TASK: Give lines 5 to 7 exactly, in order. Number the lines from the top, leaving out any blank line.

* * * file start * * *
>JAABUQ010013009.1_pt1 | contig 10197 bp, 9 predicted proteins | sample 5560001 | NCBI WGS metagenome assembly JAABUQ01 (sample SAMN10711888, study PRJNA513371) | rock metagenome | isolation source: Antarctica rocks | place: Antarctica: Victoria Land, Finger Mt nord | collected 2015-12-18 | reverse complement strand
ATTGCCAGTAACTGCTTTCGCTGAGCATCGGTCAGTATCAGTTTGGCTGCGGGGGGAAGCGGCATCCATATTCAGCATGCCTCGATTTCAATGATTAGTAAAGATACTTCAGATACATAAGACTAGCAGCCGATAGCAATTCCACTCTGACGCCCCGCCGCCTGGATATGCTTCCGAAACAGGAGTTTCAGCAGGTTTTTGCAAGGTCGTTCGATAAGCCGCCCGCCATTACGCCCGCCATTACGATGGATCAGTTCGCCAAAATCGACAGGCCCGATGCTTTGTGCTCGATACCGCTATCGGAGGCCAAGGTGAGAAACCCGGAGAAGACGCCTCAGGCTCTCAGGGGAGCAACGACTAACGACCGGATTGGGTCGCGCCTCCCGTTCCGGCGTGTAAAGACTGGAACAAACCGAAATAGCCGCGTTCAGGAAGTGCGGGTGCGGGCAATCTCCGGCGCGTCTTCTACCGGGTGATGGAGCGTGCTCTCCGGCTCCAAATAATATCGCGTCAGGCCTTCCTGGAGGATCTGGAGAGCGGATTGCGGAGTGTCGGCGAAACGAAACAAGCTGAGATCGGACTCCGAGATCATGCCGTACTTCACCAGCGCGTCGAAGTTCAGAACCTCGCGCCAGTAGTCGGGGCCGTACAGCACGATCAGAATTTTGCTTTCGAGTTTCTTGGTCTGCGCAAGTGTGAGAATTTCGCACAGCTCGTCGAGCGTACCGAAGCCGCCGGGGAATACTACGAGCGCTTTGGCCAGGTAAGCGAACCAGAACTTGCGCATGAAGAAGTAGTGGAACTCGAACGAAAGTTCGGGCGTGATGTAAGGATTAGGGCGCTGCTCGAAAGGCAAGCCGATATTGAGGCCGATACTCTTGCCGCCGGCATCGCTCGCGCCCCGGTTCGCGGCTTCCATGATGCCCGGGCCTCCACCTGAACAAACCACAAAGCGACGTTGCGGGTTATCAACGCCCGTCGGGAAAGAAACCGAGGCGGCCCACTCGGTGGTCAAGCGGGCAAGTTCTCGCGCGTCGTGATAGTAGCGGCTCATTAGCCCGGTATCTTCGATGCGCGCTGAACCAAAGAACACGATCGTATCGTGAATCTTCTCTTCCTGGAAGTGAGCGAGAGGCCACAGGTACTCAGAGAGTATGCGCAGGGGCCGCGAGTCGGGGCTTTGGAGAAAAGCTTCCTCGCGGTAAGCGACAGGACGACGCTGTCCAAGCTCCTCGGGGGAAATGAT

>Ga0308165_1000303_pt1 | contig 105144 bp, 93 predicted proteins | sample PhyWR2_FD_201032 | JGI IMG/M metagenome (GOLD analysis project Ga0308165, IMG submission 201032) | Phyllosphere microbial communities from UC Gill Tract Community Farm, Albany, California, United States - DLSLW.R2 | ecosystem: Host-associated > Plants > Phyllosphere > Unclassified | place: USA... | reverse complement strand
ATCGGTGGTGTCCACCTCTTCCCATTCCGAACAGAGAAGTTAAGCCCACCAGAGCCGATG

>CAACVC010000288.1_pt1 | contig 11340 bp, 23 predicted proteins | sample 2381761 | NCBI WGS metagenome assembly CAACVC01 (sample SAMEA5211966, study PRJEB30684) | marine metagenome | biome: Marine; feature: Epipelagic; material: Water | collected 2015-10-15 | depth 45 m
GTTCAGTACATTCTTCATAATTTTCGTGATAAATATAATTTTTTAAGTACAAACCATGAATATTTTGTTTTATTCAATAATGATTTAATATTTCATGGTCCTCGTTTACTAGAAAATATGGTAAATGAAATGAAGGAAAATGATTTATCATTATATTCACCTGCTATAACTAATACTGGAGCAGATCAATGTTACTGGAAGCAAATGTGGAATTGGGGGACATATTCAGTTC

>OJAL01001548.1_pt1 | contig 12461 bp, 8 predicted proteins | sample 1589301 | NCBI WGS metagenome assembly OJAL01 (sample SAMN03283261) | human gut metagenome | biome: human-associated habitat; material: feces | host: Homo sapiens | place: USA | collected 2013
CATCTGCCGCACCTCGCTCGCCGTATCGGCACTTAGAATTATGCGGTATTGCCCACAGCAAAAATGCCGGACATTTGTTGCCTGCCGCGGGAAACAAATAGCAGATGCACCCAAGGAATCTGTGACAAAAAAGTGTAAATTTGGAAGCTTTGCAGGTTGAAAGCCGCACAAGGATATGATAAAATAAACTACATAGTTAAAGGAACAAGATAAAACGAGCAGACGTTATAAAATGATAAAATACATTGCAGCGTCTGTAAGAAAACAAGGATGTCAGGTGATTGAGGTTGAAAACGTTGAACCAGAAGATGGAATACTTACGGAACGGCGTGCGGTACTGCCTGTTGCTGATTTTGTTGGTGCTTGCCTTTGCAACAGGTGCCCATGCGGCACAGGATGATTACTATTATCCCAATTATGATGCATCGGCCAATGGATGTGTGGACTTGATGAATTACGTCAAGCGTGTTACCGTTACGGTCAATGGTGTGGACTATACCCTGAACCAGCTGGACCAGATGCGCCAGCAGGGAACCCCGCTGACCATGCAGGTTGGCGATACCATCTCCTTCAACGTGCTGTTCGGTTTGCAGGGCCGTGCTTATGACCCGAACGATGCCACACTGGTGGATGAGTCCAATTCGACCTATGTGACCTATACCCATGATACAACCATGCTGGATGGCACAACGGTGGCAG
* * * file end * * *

>CAACVC010000288.1_pt1 | contig 11340 bp, 23 predicted proteins | sample 2381761 | NCBI WGS metagenome assembly CAACVC01 (sample SAMEA5211966, study PRJEB30684) | marine metagenome | biome: Marine; feature: Epipelagic; material: Water | collected 2015-10-15 | depth 45 m
GTTCAGTACATTCTTCATAATTTTCGTGATAAATATAATTTTTTAAGTACAAACCATGAATATTTTGTTTTATTCAATAATGATTTAATATTTCATGGTCCTCGTTTACTAGAAAATATGGTAAATGAAATGAAGGAAAATGATTTATCATTATATTCACCTGCTATAACTAATACTGGAGCAGATCAATGTTACTGGAAGCAAATGTGGAATTGGGGGACATATTCAGTTC

>OJAL01001548.1_pt1 | contig 12461 bp, 8 predicted proteins | sample 1589301 | NCBI WGS metagenome assembly OJAL01 (sample SAMN03283261) | human gut metagenome | biome: human-associated habitat; material: feces | host: Homo sapiens | place: USA | collected 2013